National Day for Truth and Reconciliation
The Federal Government has marked September 30th to be Truth and Reconciliation Day – a statutory holiday for many provinces.
We want to acknowledge this day and express our deepest sympathy and sadness for Indigenous Peoples after the discovery of the unmarked graves of buried children. The OPA acknowledges that the field of psychology has utilized methods and practices that have not only been unhelpful, but have also been harmful and infringed on Indigenous People’s rights and dignities. While the field continues to work to evolve our practices, there is still much more work to be done, as there still continues to be harm perpetuated through use of our methods and practices towards Indigenous Peoples.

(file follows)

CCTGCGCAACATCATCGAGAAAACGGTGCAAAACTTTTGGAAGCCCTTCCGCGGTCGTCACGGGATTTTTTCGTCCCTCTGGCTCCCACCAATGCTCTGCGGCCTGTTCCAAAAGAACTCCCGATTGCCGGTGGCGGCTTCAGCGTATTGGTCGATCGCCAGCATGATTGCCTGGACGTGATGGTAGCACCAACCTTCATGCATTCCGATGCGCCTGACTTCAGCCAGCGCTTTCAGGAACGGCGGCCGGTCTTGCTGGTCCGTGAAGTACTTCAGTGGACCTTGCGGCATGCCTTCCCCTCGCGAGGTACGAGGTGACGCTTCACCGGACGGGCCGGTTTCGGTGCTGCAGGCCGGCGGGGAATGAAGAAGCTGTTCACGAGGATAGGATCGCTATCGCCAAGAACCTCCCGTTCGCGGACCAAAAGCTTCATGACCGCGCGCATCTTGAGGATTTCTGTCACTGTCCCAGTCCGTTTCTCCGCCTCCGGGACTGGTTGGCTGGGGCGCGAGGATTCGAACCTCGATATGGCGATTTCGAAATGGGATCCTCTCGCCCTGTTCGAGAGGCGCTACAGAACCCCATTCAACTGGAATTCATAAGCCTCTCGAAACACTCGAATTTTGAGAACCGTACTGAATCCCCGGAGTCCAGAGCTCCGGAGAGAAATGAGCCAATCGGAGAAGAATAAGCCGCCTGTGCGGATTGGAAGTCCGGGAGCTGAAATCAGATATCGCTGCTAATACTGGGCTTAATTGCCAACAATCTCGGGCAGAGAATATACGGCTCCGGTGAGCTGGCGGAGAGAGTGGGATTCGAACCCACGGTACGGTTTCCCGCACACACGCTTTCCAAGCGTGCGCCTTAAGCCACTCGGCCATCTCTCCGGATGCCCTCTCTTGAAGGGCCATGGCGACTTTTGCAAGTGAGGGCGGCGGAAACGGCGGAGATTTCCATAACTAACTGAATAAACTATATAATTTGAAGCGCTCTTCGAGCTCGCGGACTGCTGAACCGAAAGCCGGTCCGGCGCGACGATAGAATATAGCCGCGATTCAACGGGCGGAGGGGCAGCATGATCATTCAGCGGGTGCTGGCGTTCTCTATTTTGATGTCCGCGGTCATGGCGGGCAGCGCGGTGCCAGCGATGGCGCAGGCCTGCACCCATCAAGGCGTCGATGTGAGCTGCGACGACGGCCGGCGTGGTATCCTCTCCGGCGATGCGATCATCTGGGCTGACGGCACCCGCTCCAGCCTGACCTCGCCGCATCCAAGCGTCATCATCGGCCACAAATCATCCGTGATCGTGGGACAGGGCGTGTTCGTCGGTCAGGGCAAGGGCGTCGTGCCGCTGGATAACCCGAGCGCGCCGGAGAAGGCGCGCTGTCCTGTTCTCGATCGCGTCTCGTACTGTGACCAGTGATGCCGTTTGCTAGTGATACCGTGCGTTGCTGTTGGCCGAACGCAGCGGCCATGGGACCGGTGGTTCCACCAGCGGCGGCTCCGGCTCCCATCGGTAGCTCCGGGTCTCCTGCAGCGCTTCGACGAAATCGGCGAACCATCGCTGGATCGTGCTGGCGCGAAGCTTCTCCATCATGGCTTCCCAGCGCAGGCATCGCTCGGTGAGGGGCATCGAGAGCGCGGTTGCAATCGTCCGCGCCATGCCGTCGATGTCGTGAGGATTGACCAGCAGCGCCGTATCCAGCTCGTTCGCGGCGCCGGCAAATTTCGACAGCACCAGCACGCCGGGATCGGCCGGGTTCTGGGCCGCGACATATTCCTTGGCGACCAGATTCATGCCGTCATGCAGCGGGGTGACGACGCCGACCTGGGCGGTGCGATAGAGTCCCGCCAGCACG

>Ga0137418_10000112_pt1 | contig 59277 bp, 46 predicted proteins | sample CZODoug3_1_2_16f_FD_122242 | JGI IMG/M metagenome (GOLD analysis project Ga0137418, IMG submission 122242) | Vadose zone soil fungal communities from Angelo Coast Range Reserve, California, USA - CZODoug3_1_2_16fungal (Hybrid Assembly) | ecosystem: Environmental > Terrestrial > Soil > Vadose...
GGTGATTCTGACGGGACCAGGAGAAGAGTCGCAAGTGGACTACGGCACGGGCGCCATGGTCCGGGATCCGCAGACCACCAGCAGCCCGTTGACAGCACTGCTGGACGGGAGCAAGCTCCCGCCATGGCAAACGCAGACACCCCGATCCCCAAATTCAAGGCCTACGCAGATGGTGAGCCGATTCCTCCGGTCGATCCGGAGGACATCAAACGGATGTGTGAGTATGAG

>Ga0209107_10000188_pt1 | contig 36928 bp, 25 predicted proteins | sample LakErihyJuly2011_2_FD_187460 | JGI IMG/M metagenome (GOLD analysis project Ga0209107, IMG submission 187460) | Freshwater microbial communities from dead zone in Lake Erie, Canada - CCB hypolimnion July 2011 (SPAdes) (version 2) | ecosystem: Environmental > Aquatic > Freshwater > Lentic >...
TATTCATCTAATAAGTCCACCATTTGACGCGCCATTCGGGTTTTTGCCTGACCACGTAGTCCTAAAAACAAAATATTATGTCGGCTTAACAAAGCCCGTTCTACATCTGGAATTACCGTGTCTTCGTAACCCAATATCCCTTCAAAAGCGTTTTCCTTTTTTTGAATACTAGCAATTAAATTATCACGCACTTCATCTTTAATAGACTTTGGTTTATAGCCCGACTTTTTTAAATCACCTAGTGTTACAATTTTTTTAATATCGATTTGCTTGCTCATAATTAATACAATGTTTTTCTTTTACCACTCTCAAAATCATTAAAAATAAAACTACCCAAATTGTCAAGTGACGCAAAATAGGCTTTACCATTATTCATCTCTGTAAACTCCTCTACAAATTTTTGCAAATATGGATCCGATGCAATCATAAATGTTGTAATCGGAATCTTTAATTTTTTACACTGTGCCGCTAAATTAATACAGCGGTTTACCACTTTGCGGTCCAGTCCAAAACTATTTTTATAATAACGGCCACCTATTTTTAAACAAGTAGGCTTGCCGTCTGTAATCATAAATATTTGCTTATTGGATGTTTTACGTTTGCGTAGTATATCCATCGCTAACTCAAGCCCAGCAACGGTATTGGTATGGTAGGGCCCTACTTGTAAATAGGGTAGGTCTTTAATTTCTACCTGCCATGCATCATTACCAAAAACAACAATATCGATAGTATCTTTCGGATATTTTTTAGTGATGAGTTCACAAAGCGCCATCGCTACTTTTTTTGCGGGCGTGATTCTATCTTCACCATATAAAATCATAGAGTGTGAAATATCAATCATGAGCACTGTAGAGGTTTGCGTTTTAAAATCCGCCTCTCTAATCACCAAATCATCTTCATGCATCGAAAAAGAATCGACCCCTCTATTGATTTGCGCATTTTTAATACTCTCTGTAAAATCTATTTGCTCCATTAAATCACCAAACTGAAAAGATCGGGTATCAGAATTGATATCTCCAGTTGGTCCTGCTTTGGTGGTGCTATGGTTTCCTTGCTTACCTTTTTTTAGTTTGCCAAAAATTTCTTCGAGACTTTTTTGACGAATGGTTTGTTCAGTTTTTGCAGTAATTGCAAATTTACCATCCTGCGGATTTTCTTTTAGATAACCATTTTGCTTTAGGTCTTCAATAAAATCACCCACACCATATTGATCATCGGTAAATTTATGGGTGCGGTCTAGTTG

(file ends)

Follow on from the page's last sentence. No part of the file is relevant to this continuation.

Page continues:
The OPA remains steadfastly committed to the efforts to deconstruct the systemic impact of colonialism in our field, and engage in ongoing reflection and training with respect to promoting cultural safety and competency. We hope to build bridges, earn trust, and work collaboratively to address barriers to trauma-informed and culturally- and contextually-appropriate care in Indigenous Communities. These efforts also include working to increase representation of Indigenous Peoples and other diverse groups in the field of psychology. This includes not only Indigenous speakers at our annual conference, but also the OPA is also offering a $3000 bursary for an Indigenous student pursuing graduate studies in psychology, intended to be an annual award. We stand in solidarity with the Indigenous Peoples of Canada and work to acknowledge and take accountability for improving our profession for all.